Black Australia Would Be 'Essentially Free Labour' Under Work-For-The-Dole Changes

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Aboriginal people in the Northern Territory will be working for around $5 cash an hour under changes to a remote work-for-the-dole scheme, bringing back memories of the old ‘work for rations’ days.

The Abbott government has announced changes to the Remote Jobs and Community Program (RJCP), which replaced the Aboriginal-controlled Community Development Employment Projects (CDEP) after it was scrapped by the Howard government.

It will put tougher requirements on welfare recipients in remote areas, who are already working for the dole, and where the scrapping of CDEP has had disastrous consequences.

In the Northern Territory, the situation is even more dire because of compulsory income management, one of the most controversial planks of the NT intervention.

CDEP was abolished under the NT intervention in 2007, but the Rudd government brought back a severely watered down version of the scheme, before it was transitioned into the RJCP.

Previously, CDEP employed about 7000 Aboriginal people in the Northern Territory, who were paid real wages for their employment, which was provided through a block grant to community-controlled Aboriginal organisations. It included superannuation and protection under industrial mechanisms like the Fair Work Act and the Occupational Health and Safety Act.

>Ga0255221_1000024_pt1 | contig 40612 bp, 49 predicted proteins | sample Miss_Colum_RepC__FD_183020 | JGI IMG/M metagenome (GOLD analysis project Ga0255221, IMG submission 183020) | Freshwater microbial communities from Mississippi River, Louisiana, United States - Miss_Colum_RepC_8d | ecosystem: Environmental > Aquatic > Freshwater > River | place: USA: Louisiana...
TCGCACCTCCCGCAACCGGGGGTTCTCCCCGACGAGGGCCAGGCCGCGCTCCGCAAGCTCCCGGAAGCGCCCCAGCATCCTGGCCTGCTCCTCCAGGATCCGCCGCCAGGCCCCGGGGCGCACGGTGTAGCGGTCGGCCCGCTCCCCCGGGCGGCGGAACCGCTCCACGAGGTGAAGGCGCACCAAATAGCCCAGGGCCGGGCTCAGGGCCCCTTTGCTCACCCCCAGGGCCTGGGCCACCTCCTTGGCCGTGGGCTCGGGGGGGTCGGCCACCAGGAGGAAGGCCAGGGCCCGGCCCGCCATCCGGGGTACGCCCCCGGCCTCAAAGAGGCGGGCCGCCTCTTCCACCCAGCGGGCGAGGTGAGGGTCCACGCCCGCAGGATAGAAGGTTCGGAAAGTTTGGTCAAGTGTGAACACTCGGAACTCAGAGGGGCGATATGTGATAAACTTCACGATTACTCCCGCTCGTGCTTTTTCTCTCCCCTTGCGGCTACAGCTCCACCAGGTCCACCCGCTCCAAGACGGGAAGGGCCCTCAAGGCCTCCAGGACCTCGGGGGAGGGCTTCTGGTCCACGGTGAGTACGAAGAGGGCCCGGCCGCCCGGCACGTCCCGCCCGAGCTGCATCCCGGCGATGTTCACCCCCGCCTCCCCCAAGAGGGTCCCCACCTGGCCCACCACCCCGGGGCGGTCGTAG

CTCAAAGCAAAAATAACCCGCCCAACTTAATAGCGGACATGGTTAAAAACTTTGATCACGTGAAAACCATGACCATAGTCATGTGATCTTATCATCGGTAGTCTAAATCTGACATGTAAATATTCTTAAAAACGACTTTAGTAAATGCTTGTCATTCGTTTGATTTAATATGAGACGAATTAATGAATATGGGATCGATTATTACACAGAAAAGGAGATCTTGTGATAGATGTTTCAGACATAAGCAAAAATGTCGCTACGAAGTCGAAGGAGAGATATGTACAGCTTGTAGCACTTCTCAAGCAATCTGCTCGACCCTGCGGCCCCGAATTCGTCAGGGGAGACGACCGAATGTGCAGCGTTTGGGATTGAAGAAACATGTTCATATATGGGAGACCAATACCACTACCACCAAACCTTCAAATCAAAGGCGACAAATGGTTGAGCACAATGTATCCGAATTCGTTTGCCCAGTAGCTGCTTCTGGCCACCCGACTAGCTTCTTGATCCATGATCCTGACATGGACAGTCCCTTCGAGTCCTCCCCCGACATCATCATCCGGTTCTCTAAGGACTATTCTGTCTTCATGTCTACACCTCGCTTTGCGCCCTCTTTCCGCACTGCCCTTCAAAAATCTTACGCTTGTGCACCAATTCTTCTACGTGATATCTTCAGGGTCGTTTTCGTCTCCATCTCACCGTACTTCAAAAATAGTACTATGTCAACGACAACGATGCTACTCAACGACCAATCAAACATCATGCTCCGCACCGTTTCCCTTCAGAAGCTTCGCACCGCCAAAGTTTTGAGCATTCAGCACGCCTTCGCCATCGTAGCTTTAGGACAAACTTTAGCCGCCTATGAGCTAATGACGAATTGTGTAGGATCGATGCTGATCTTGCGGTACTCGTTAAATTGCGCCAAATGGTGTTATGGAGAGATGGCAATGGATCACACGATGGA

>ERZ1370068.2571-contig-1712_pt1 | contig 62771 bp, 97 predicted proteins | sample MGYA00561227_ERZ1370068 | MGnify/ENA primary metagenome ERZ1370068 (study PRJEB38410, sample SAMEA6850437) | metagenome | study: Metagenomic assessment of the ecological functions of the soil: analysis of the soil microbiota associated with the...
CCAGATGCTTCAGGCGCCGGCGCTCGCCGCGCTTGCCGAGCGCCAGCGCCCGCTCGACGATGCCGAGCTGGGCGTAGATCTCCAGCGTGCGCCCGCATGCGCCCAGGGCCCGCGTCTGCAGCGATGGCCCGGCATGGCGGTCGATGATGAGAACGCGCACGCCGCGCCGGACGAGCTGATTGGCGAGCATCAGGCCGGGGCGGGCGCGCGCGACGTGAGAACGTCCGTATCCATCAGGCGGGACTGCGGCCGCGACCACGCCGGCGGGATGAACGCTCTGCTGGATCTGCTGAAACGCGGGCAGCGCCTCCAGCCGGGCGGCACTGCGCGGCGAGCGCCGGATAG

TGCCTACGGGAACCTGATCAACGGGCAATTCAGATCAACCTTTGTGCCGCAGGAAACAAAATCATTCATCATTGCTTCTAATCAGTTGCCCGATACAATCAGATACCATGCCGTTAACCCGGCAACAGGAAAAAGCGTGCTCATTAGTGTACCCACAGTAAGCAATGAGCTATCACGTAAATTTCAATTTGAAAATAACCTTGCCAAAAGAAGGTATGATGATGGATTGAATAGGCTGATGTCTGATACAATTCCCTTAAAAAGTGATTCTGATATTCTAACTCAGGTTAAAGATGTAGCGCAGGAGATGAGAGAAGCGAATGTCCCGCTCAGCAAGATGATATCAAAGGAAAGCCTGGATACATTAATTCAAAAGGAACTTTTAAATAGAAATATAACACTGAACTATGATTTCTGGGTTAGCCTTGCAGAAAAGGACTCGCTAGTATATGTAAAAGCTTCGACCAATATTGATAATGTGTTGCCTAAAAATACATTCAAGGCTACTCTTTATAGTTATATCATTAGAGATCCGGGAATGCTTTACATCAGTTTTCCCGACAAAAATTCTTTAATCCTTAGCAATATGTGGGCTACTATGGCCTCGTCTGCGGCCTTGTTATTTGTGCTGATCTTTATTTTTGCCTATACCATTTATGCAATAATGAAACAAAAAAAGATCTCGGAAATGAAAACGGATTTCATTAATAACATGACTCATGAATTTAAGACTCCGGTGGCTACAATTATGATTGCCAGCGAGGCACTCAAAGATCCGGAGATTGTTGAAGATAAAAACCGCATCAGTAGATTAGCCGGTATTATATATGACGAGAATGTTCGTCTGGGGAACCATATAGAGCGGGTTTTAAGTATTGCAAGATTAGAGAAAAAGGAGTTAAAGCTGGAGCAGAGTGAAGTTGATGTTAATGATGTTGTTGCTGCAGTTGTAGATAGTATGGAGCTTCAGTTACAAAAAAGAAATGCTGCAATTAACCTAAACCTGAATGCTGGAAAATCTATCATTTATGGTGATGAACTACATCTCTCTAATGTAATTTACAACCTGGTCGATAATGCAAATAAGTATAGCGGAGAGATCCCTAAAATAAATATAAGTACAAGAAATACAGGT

In many communities it was the only source of employment and before 2007 was the largest employer of Aboriginal people in the Territory.

The scrapping of CDEP in the Northern Territory increased unemployment rates “dramatically”, Indigenous policy expert Jon Altman has written.

Under the current RJCP, Aboriginal workers in NT communities were already working 16 hours a week for Newstart wages. The new changes will toughen requirements, forcing welfare recipients in remote areas to work 25 hours, five days a week over 52 weeks in order to receive their welfare payments.

In contrast, recipients in regional areas and cities will only be required to work under these conditions for six months, under wider reforms to welfare across Australia.

It is the first response to mining magnate Andrew Forrest’s Creating Parity report, which called for the end of ‘passive welfare’.

If welfare recipients under the RJCP do not turn up to work, their payments are docked. The Abbott government plans to make job providers “contractually obliged to report non-compliance”.

“The changes proposed will ensure RCJP job seekers do attend their appointment or feel the consequence of their passive welfare behaviour more immediately,” a briefing document obtained by Guardian Australia says.

“Job seekers will learn the behaviours expected of workers, for example by there being immediate consequences for passive welfare behaviour.”

Parliamentary secretary on Indigenous affairs Alan Trudge confirmed this in The Australian today, writing “The new remote work-for-the-dole scheme will have a no-show, no-pay policy. Fail to turn up one day, then the person’s payment for that week will be 20 per cent lower. Strict rules are constantly requested by community leaders. We will deliver”.